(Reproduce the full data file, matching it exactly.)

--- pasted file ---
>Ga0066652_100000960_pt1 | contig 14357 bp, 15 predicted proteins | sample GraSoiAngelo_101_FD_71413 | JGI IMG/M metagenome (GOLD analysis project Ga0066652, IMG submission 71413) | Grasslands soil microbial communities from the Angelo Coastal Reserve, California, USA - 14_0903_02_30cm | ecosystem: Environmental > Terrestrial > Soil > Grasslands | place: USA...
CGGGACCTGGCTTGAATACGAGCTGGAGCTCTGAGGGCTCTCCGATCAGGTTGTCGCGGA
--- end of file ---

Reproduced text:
>Ga0066652_100000960_pt1 | contig 14357 bp, 15 predicted proteins | sample GraSoiAngelo_101_FD_71413 | JGI IMG/M metagenome (GOLD analysis project Ga0066652, IMG submission 71413) | Grasslands soil microbial communities from the Angelo Coastal Reserve, California, USA - 14_0903_02_30cm | ecosystem: Environmental > Terrestrial > Soil > Grasslands | place: USA...
CGGGACCTGGCTTGAATACGAGCTGGAGCTCTGAGGGCTCTCCGATCAGGTTGTCGCGGA